Tag Archives: Book Review

Freud’s Mistress: A Fun work of FICTION

Freud's MistressFreud’s Mistress by Karen Mack
My rating: 3 of 5 stars

Freud’s Mistress is novel about Minna Bernays’ relationship with her brother-in-law, Sigmund Freud. Readers follow Minna as she struggles to find her place in a world where she does not fit.

Minna is an intellectual woman in an age when the role of most women is to bare children and keep an orderly house. She travels from job to job as a governess or lady’s companion to the wealthy households. But, she is unsatisfied with her role and longs for something more. As a result, she represses her feelings of incompleteness with gin and cigarettes.

Finally, after losing employment yet again, Minna ends up with nowhere to turn and she takes up residence with her sister’s family helping with the children.

While there is evidence that Minna did in fact live with the Freuds for decades, it is unclear whether she and Sigmund ever actually had an affair. I know some reviewers think this is an issue. For me, it is not. This is a work of fiction and should not be taken as history. Certainly, Freud was obsessed with sex and it very well might have happened.

What keep me reading the book was the character of Minna. I found her struggle to find a role in society a more interesting story than her relationship with Freud. Additionally, the interplay between the sisters as the book goes on is clever. Does Martha (Minna’s sister) know what happened?

All in all the book was well executed and a light, entertaining read. However, readers should not confuse this for history.

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Appleblossum the Possum: A Book for the WHOLE family

Appleblossom the PossumAppleblossom the Possum by Holly Goldberg Sloan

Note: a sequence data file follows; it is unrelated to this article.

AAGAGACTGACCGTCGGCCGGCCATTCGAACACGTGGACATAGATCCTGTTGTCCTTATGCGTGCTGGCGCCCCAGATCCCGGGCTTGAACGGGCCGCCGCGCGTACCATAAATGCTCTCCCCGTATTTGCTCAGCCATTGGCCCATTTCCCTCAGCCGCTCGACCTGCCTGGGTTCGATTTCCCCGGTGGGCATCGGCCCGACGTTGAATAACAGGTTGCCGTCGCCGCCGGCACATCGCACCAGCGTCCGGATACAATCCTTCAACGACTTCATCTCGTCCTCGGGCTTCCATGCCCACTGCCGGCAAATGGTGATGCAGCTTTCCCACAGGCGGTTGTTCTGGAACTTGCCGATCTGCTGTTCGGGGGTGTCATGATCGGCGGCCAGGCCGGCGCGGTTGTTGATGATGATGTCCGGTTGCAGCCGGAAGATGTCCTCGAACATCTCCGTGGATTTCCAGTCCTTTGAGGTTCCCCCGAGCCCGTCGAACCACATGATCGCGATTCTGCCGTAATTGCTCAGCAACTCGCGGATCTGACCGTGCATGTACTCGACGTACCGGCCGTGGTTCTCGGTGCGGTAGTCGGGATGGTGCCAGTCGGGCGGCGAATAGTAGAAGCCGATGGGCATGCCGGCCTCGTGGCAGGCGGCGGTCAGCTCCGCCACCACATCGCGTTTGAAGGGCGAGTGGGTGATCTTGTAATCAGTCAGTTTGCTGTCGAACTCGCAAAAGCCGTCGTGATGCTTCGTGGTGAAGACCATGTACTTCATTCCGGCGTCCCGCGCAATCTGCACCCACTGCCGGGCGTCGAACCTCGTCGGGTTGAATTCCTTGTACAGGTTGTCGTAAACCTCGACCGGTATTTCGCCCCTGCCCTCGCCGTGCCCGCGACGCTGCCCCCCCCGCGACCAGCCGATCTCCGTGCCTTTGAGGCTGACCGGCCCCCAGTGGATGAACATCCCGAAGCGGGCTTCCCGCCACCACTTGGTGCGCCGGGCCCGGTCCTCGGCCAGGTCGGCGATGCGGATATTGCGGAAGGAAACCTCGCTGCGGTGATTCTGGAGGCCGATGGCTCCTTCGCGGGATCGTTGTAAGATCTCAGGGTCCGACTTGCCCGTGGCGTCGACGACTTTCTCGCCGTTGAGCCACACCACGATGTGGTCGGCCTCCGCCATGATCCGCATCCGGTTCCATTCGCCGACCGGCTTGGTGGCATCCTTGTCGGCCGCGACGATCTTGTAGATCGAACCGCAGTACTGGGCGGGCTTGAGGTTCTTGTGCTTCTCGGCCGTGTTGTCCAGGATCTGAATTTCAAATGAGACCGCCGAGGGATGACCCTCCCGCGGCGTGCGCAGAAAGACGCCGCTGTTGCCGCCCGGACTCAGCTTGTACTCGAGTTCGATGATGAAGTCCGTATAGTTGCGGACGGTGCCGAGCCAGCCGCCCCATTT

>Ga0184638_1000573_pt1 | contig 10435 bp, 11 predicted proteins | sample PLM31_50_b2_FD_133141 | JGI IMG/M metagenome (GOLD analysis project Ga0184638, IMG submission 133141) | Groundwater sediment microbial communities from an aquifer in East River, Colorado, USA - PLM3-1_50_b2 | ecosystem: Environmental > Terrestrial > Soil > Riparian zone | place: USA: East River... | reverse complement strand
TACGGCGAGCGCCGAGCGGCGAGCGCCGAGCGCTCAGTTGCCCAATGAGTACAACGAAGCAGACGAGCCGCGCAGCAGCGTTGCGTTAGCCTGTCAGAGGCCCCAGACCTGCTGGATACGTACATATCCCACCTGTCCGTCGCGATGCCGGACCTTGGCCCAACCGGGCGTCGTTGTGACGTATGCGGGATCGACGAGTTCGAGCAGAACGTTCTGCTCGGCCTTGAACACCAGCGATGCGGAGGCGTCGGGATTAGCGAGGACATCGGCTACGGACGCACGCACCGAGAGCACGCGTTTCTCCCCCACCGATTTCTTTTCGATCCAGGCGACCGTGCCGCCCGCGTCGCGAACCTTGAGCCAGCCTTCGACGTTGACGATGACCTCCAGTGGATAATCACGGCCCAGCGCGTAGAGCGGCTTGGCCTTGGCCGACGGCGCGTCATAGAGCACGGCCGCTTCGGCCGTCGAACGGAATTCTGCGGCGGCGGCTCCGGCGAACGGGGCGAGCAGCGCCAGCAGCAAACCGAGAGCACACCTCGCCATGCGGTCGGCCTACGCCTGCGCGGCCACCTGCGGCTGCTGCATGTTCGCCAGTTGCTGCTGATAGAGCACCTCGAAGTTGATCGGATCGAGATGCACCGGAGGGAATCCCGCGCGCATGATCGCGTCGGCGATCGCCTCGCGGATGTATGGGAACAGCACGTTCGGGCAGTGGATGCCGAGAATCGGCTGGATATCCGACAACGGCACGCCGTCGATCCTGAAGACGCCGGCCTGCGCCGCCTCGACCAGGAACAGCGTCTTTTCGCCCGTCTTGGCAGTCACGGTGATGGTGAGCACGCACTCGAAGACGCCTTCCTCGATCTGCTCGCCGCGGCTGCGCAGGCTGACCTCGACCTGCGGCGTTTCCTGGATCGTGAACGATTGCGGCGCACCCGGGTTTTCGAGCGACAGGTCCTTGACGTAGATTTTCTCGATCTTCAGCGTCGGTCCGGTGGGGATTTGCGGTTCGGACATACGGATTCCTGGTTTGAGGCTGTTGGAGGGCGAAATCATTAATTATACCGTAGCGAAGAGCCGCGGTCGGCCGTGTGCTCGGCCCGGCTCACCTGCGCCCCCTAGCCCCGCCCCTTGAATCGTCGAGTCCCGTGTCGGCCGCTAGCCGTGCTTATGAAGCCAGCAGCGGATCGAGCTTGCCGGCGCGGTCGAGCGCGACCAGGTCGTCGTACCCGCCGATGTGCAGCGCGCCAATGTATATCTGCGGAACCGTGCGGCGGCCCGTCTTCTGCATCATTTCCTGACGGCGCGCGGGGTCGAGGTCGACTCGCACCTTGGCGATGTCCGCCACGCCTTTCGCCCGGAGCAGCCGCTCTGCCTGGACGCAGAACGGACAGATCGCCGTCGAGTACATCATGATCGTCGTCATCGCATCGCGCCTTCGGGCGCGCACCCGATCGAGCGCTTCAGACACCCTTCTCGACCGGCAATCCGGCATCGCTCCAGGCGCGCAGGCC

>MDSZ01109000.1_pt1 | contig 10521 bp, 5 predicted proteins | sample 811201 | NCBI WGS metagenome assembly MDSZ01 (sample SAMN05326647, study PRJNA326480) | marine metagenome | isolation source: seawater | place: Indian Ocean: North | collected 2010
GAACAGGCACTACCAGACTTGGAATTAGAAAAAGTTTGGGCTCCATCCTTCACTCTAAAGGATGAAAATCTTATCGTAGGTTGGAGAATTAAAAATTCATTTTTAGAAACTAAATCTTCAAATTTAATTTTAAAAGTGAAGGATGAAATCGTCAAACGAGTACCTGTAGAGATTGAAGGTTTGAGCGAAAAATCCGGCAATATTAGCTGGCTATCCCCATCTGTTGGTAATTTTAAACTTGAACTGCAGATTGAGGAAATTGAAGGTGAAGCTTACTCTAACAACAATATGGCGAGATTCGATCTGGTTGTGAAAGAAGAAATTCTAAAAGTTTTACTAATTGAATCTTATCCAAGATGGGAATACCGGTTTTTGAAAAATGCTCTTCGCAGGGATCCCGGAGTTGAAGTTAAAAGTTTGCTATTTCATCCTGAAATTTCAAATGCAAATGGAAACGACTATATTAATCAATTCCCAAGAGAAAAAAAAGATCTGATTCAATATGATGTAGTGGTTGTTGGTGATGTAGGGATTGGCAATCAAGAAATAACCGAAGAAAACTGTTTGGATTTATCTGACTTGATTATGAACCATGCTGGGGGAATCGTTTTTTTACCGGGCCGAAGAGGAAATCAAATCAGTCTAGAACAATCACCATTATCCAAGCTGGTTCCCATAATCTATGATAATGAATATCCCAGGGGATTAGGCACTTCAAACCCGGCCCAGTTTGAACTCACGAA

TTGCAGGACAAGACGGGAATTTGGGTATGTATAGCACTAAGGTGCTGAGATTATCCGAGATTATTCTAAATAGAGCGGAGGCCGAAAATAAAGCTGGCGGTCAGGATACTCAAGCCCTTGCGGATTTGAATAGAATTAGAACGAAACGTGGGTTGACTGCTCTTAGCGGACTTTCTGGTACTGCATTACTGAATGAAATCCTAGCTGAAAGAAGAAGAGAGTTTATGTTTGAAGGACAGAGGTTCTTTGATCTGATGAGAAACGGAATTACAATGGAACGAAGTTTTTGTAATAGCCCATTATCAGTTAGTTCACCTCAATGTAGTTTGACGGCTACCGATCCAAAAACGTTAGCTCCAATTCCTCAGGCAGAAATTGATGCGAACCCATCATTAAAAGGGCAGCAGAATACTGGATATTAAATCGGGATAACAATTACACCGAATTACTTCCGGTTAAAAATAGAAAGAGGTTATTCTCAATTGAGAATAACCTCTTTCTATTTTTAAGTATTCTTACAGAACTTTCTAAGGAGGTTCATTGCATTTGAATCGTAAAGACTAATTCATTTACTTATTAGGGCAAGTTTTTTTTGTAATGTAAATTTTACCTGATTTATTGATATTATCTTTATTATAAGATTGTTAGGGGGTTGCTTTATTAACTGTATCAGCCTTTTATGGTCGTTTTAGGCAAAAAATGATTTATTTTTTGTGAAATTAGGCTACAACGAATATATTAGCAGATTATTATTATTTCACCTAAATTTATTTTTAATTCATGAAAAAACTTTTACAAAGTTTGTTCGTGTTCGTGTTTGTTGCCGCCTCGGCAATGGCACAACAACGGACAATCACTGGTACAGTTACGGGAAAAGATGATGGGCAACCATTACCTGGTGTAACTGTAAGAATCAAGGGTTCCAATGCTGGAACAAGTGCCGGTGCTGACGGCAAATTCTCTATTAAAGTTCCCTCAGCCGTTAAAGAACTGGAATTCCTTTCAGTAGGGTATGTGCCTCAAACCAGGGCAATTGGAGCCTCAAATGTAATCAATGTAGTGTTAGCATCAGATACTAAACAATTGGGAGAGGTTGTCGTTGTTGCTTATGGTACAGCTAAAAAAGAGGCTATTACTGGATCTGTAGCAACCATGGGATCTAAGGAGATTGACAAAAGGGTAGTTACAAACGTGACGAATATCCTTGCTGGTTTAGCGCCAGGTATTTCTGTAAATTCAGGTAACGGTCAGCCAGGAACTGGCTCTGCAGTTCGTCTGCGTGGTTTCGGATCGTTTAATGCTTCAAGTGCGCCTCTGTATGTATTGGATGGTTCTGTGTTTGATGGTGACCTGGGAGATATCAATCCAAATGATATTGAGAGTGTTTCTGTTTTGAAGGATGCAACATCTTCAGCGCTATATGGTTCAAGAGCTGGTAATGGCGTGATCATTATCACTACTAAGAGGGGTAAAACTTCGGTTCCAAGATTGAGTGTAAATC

My rating: 4 of 5 stars

I am constantly forcing my kids to listen to audio books as we drive around town or take care trips. I refuse to give in to TV’s and video games in the backseat. I just won’t do it!

However finding books that both kids (a 6 yr old girl and 9 year old boy) and I ALL like can be a challenge. Applebloosom Possum is DEFINITELY a cool all three of us enjoyed.

The story is about a group of young possums and their experience e of growing up. There are several comic elements that adults will appreciate. For example, the possums are trained in acting, ie playing possum. They quote Shakespeare and one of the siblings is named Amlet.

There are very funny parts about the different kinds of monsters the possums encounter…I don’t want to give it away.

Additionally, the audio version is read by Dustin Hoffman and he does a great job bringing the story and characters to life.

I certainly recommend this book as a fun family read.

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Thunderstruck

ThunderstruckThunderstruck by Erik Larson
My rating: 4 of 5 stars

Thunderstruck is the story of wireless telegraphy placed on the backdrop of a famous English murder. It is a well written book and does a good job of explaining how Marconi developed the wireless.

I was struck buy the fact that Marconi was more of a tinkerer than a cold hard scientist. It is fascinating how many stories of scientific discovery involve novices. In this case, Marconi struggled against the establishment but used his sense of business and marketing to come out on top.

The book culminates with killer attempting to escape to the US and a ship captain using the wireless to help Scotland Yard arrest him. Evidently, this dramatic story helped propel wireless telegraphy forward.

I have read almost all of Larson’s books and I’d put this one smack in the middle. My favorite remains Devil in the White City, followed by Lusitania and then Thunderstuck and finally In the Garden of Beasts. It is not that I disliked Thunderstuck, it’s simply that the other two are better in my opinion.

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Mrs. Poe: Book Review

Mrs. PoeMrs. Poe by Lynn Cullen
My rating: 3 of 5 stars

There seems to be subcategory of historical fiction devoted the lives of women related to famous men. As readers, we are meant to see the men through the lens of the women who knew them. Lynn Cullen adds another book to the genre with her book, “Mrs. Poe”.

Cullen’s story is told from the point of view of Edgar Allen Poe’s mistress, Frances Osgood and places her in opposition to Poe’s wife. Mrs. Osgood is a struggling poet with two children and an artist husband who has abandoned her for the moment. Through her connection to literary New York, Osgood meets Mr. Poe and his wife.